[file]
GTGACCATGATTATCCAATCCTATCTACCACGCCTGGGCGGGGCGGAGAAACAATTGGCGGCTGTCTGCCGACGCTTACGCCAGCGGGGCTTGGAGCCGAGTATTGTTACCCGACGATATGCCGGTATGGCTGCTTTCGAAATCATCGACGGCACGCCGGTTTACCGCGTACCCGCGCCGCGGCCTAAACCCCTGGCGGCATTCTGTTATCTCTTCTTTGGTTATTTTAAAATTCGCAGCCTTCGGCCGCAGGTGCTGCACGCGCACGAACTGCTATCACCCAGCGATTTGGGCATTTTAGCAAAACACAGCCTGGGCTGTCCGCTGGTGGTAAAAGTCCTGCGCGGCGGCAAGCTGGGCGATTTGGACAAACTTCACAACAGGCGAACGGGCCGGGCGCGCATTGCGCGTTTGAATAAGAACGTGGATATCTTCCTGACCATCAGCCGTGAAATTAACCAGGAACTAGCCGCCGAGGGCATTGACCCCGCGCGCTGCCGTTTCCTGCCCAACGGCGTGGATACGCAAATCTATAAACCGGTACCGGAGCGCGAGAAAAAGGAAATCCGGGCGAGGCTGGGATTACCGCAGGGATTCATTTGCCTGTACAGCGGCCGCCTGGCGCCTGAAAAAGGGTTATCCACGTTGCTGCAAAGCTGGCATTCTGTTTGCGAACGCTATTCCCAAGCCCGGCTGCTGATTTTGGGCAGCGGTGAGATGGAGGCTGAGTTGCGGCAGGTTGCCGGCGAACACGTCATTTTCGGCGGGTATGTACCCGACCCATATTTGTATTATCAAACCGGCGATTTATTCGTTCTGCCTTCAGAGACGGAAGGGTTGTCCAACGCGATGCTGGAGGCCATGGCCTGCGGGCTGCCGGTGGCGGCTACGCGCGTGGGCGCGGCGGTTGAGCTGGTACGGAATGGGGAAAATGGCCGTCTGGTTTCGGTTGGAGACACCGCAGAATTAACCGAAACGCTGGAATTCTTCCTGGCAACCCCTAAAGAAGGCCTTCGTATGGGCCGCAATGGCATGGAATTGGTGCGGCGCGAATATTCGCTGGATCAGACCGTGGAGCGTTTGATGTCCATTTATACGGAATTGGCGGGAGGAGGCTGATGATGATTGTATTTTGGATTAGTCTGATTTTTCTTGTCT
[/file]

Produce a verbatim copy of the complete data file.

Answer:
GTGACCATGATTATCCAATCCTATCTACCACGCCTGGGCGGGGCGGAGAAACAATTGGCGGCTGTCTGCCGACGCTTACGCCAGCGGGGCTTGGAGCCGAGTATTGTTACCCGACGATATGCCGGTATGGCTGCTTTCGAAATCATCGACGGCACGCCGGTTTACCGCGTACCCGCGCCGCGGCCTAAACCCCTGGCGGCATTCTGTTATCTCTTCTTTGGTTATTTTAAAATTCGCAGCCTTCGGCCGCAGGTGCTGCACGCGCACGAACTGCTATCACCCAGCGATTTGGGCATTTTAGCAAAACACAGCCTGGGCTGTCCGCTGGTGGTAAAAGTCCTGCGCGGCGGCAAGCTGGGCGATTTGGACAAACTTCACAACAGGCGAACGGGCCGGGCGCGCATTGCGCGTTTGAATAAGAACGTGGATATCTTCCTGACCATCAGCCGTGAAATTAACCAGGAACTAGCCGCCGAGGGCATTGACCCCGCGCGCTGCCGTTTCCTGCCCAACGGCGTGGATACGCAAATCTATAAACCGGTACCGGAGCGCGAGAAAAAGGAAATCCGGGCGAGGCTGGGATTACCGCAGGGATTCATTTGCCTGTACAGCGGCCGCCTGGCGCCTGAAAAAGGGTTATCCACGTTGCTGCAAAGCTGGCATTCTGTTTGCGAACGCTATTCCCAAGCCCGGCTGCTGATTTTGGGCAGCGGTGAGATGGAGGCTGAGTTGCGGCAGGTTGCCGGCGAACACGTCATTTTCGGCGGGTATGTACCCGACCCATATTTGTATTATCAAACCGGCGATTTATTCGTTCTGCCTTCAGAGACGGAAGGGTTGTCCAACGCGATGCTGGAGGCCATGGCCTGCGGGCTGCCGGTGGCGGCTACGCGCGTGGGCGCGGCGGTTGAGCTGGTACGGAATGGGGAAAATGGCCGTCTGGTTTCGGTTGGAGACACCGCAGAATTAACCGAAACGCTGGAATTCTTCCTGGCAACCCCTAAAGAAGGCCTTCGTATGGGCCGCAATGGCATGGAATTGGTGCGGCGCGAATATTCGCTGGATCAGACCGTGGAGCGTTTGATGTCCATTTATACGGAATTGGCGGGAGGAGGCTGATGATGATTGTATTTTGGATTAGTCTGATTTTTCTTGTCT